Professor and Assistant Dean Lincoln Davies continues to work actively in the area of energy law and policy. He published three articles over the last year: Climate Regulation of the Electricity Industry: A Comparative View from Australia, Great Britain, South Korea, and the United States, 13 South Carolina Journal of International Law and Business 109 (2017) (with Crossley, Connor, Park, and Shaw-Hughes); Making Sense of the Rapidly Evolving Legal Landscape of Solar Energy Support Regimes, 6 KLRI Journal of Law & Legislation 81 (2016); and Emerging Shadows in National Solar Policy? Nevada’s Net Metering Transition in Context, 30 Electricity Journal 33 (Jan.-Feb. 2017) (with Carley). In addition, with Sanya Carley, he published a report for the Brookings Institution examining the move away from net-metering laws used to support rooftop solar, Nevada’s Net Energy Metering Experience: The Making of a Policy Eclipse?. Currently, Davies is at work on a new edition of his casebook, Energy Law and Policy (with Klass, Osofsky, Tomain, and Wilson), as well as a series of articles related to renewable portfolio standards (RPSs). During summer 2017, Davies also served as a visiting professor at Seoul National University School of Law in South Korea, where he taught U.S. administrative law. This summer, Davies also completed a two-week speaking tour of five Australian cities, where he addressed U.S. energy policy under the Trump Administration.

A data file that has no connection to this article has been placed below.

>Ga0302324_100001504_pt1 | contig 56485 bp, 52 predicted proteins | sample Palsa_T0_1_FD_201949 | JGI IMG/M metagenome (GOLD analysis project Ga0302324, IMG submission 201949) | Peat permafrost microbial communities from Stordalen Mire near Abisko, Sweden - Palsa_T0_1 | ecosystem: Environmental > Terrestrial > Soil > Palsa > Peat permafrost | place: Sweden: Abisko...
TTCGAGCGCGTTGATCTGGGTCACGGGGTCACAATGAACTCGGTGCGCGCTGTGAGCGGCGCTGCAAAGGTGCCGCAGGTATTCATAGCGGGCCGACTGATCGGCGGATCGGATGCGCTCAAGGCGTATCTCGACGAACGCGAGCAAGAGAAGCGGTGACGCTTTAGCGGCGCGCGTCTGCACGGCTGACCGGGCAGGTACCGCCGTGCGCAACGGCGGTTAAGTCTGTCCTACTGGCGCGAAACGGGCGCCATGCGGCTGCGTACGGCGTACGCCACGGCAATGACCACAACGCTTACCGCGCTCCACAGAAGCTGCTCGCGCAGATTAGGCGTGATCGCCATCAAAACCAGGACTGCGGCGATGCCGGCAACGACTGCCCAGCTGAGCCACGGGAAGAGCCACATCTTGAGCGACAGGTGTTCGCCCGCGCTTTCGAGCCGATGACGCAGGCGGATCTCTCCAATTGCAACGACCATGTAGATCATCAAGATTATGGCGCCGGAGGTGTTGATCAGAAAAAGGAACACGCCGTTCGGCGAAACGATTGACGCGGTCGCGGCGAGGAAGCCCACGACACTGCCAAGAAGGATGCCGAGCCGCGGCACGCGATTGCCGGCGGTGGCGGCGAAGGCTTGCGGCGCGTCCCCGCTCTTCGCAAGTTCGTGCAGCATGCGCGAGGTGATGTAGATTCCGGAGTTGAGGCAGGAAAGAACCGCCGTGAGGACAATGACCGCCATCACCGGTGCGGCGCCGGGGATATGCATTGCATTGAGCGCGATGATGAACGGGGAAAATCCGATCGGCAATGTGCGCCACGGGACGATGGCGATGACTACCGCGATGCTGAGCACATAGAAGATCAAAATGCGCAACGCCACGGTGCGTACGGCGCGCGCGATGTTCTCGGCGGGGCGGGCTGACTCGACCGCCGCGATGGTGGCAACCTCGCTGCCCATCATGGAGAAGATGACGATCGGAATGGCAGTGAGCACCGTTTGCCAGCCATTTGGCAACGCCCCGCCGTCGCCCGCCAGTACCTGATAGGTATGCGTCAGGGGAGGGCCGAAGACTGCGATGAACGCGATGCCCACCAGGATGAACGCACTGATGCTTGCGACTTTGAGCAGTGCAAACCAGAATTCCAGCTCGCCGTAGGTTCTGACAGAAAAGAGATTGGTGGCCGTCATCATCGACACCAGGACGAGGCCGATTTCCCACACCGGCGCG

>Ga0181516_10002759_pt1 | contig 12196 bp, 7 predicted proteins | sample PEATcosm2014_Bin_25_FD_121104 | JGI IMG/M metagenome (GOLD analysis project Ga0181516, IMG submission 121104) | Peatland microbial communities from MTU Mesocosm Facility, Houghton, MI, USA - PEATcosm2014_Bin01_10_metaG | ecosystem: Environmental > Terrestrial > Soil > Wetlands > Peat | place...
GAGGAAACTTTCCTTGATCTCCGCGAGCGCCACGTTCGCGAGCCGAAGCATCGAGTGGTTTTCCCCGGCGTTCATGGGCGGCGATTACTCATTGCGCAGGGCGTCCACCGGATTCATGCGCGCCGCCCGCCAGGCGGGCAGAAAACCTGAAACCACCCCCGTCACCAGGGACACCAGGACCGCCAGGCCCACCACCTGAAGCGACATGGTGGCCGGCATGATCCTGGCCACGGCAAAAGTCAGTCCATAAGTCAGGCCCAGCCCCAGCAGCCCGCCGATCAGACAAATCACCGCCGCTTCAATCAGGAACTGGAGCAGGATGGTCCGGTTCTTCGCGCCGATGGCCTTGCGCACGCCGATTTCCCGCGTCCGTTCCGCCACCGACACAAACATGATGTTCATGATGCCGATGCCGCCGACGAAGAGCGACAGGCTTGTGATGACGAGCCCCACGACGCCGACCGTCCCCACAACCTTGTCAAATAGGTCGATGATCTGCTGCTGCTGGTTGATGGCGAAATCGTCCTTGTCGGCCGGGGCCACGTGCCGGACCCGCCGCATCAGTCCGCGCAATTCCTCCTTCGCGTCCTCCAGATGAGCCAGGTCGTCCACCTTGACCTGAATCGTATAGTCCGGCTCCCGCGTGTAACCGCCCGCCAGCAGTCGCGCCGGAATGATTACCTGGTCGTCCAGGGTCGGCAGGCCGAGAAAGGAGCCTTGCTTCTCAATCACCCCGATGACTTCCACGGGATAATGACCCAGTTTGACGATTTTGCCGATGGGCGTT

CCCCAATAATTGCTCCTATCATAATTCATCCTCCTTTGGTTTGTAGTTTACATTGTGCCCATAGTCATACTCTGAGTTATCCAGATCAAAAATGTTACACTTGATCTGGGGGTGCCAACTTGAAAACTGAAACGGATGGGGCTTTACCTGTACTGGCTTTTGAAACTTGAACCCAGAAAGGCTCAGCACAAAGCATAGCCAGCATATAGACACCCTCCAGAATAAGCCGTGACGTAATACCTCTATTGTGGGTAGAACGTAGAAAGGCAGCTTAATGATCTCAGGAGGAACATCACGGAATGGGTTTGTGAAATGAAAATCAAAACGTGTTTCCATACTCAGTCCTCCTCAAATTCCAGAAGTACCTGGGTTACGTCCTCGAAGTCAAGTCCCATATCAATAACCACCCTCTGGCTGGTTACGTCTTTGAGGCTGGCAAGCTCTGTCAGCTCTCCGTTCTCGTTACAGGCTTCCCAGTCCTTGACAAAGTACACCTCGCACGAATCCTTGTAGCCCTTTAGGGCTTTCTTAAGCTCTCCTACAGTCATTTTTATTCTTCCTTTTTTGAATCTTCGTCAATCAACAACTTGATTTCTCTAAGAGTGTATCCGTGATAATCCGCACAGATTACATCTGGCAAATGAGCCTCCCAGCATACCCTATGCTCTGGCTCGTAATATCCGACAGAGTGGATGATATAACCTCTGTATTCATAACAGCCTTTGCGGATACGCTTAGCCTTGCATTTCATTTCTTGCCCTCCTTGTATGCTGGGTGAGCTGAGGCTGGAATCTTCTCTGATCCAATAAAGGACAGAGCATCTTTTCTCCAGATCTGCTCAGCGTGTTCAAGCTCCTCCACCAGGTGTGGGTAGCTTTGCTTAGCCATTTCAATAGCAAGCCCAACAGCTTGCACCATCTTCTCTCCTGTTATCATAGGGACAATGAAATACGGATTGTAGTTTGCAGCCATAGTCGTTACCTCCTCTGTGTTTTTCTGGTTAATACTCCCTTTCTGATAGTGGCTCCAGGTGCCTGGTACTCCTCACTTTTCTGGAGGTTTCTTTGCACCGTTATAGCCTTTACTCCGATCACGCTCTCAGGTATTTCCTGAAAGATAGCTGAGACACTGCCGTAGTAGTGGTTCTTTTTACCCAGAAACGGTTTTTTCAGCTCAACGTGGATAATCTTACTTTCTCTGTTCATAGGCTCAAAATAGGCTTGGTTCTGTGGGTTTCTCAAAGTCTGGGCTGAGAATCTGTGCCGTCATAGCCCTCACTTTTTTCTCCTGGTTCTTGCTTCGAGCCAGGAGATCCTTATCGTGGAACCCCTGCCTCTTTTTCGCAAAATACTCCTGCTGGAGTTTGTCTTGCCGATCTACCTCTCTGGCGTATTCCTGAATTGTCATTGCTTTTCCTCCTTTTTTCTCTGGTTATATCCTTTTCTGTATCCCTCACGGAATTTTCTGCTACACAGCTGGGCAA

Professor Leslie Francis’s book Privacy: What Everyone Needs to Know (with John Francis) was published by Oxford University Press in July.
Theresa Jensen joined the Stegner Center’s Environmental Dispute Resolution Program in 2017 as a Senior Mediator and Associate Director. She has been a dispute resolution professional in Oregon for over three decades, with expertise in building consensus among diverse parties in complex natural resource, environmental, and public policy disputes. She has helped resolve BLM timber, grazing and road access disputes, and helped state and local agencies address various environmental conflicts. In addition to mediating mature disputes, her work has also encompassed the prevention side of conflict resolution, including stakeholder engagement, relationship building, skills training, and collaboration coaching and support. Since joining the Stegner Center, she has been heading up a project with Region 4 of the US Forest Service to build collaborative capacity in the forest plan revision process; is co-teaching with Danya Rumore the Short Course on Effective Natural Resource Collaboration and is co-teaching with Michele Straube the law school class on Environmental Dispute Resolution.